Nope. There are about as many theories about that as there are species.
A popular one is the Greek combo of “pan” and “thēr“, meaning “all beast” (seems about right). Another is the old French word for leopard, and, just to mix things up, an East Asian word meaning “yellow-ish animal”. There’s also pundarīka, a Sanskrit word for (sigh) tiger.
What can we learn from this?
A panther is not necessarily big or black, and if it is, its coolness is literal rather than social. But it’s still a beautiful, intriguing cat, and not something you’d ever want loose in your house.
Panthers are either black versions of various wild cats, or American mountain lions and their subspecies.
Just to prove I’m not fibbing
Bates, Mary. 2019. “Is being a black panther beneficial? It depends“. National Geographic.
Bhattcharya, Shaoni. 2003. “Black cats may be the more fortunate felines“. New Scientist.
Eizirik, Eduardo et al. 2003. “Molecular Genetics and Evolution of Melanism in the Cat Family“. Current Biology, 13: 448–453.
“Florida Panther“. No date. National Wildlife Federation.
Goldman, Jason G. 2019. “African black leopard seen for first time in 100 years“. National Geographic.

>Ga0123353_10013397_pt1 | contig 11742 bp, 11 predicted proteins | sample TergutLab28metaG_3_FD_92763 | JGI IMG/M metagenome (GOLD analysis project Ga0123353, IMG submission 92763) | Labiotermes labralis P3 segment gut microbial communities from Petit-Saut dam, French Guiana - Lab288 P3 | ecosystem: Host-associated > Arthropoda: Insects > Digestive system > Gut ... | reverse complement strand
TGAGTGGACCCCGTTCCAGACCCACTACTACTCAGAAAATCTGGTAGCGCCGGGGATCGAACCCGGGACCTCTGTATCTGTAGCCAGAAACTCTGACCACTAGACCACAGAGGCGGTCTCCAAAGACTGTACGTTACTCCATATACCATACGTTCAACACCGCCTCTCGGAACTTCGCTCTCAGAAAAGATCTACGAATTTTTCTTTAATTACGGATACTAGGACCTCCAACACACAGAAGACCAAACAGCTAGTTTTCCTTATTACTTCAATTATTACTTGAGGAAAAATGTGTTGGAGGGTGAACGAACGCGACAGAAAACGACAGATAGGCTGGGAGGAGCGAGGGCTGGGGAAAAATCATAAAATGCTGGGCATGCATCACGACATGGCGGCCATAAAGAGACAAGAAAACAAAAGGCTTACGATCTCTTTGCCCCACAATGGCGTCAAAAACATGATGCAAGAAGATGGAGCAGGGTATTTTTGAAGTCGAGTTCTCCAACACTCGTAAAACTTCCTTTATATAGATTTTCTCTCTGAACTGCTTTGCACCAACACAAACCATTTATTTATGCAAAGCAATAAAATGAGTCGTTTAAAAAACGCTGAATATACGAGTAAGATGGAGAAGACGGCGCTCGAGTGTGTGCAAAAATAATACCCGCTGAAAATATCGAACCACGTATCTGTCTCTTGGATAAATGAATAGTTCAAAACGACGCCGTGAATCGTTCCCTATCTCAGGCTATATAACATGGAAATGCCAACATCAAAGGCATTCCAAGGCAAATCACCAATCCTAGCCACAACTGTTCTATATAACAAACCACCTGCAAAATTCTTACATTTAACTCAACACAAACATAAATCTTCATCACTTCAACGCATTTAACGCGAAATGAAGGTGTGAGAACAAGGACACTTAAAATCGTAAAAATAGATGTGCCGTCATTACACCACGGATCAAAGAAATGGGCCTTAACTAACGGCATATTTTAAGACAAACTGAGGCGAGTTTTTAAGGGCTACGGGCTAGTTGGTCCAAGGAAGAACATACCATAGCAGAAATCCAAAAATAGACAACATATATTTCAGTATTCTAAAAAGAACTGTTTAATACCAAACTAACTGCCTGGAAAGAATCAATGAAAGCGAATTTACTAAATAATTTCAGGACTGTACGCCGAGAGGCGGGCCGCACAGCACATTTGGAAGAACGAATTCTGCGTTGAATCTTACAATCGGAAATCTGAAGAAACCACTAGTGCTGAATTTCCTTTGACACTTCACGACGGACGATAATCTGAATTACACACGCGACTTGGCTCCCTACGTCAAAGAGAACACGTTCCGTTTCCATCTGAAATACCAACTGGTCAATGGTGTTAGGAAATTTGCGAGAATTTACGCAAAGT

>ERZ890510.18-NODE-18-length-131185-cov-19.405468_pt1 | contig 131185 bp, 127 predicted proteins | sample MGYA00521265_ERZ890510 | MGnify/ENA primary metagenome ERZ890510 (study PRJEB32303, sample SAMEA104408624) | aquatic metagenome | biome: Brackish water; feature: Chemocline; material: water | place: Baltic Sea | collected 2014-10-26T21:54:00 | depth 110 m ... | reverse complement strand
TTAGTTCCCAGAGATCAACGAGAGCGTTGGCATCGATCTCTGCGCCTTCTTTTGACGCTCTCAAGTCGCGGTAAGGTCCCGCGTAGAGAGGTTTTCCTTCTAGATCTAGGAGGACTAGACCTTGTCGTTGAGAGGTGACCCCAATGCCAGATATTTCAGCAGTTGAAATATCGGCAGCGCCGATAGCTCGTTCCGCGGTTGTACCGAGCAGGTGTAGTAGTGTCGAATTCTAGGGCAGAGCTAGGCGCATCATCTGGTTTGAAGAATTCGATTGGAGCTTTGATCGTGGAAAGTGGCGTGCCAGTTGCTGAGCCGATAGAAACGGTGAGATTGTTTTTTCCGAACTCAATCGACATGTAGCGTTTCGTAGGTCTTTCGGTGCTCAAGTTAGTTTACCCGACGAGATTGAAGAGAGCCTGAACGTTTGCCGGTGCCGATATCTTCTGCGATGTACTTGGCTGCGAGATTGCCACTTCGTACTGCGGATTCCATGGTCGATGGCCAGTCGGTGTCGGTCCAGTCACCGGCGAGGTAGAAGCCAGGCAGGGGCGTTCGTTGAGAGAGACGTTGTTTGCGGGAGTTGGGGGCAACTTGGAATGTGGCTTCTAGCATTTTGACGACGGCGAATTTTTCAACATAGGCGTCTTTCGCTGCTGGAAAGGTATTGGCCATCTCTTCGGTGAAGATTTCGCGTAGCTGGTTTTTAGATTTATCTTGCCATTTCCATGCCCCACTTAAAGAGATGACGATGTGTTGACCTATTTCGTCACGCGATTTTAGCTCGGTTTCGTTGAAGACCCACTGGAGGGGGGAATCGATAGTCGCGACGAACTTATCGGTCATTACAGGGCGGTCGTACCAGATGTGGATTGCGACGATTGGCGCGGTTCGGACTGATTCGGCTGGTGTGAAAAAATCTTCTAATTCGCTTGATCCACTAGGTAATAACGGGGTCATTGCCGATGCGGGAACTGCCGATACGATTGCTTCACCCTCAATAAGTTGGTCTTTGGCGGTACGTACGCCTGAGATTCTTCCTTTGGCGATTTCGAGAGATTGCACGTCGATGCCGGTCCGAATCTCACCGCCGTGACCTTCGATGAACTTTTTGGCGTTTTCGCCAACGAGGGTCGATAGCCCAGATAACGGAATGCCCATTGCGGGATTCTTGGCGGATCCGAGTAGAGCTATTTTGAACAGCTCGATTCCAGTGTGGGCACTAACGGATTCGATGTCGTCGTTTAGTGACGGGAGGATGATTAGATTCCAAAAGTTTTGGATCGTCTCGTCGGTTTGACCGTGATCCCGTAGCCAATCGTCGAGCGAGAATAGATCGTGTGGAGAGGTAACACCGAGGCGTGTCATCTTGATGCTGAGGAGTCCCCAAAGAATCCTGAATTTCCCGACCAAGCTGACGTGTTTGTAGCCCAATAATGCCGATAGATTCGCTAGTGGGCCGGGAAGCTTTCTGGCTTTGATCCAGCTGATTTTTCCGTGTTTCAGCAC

Graipel, Maurício Eduardo et al., 2019. “Melanism evolution in the cat family is influenced by intraspecific communication under low visibility“. PLoSONE https://doi.org/10.1371/journal.pone.0226136
Harper, Douglas. No date. “Panther (n)“. Online Etymology Dictionary.
“Jaguar: Panthera onca“. No date. San Diego Zoo.
Langley, Liz. 2017. “Can You Spot the Difference Between a Jaguar and a Leopard?“. National Geographic.
Langley, Liz. 2018. “A Black Panther May Not Be What You Think“. National Geographic.
Mazak, Vratislav. 1963. “A Note on the Lion’s Mane“. Zeitschrift für Säugetierkunde : im Auftrage der Deutschen Gesellschaft für Säugetierkunde e.V. 29:124-127.
McPherson, Sarah. No date. “Jaguar guide: how to identify, where to see and conservation“. Discover Wildlife (BBC).
“Mountain Lion“. No date. National Wildlife Federation.
“Panther“. No date. Collins English Dictionary.
“Panther“. No date. Merriam-Webster Online.
“Panthera“. No date. New World Encyclopaedia.
Rafferty, John P. 2020. “Black Panther“. Encyclopaedia Britannica.
Rudnai, Judith A. 1973. “The Social Life of the Lion“. Washington Square East.
Singh, L.A.K. 1999. “Born Black: The Melanistic Tiger in India“. WWF-India.
Zaccaria, Jamie. 2019. “Wild Cats 101: Black Cats and More on Melanism“. Panthera.org.
Featured image credit: ToooPRaaaK, via Pixabay.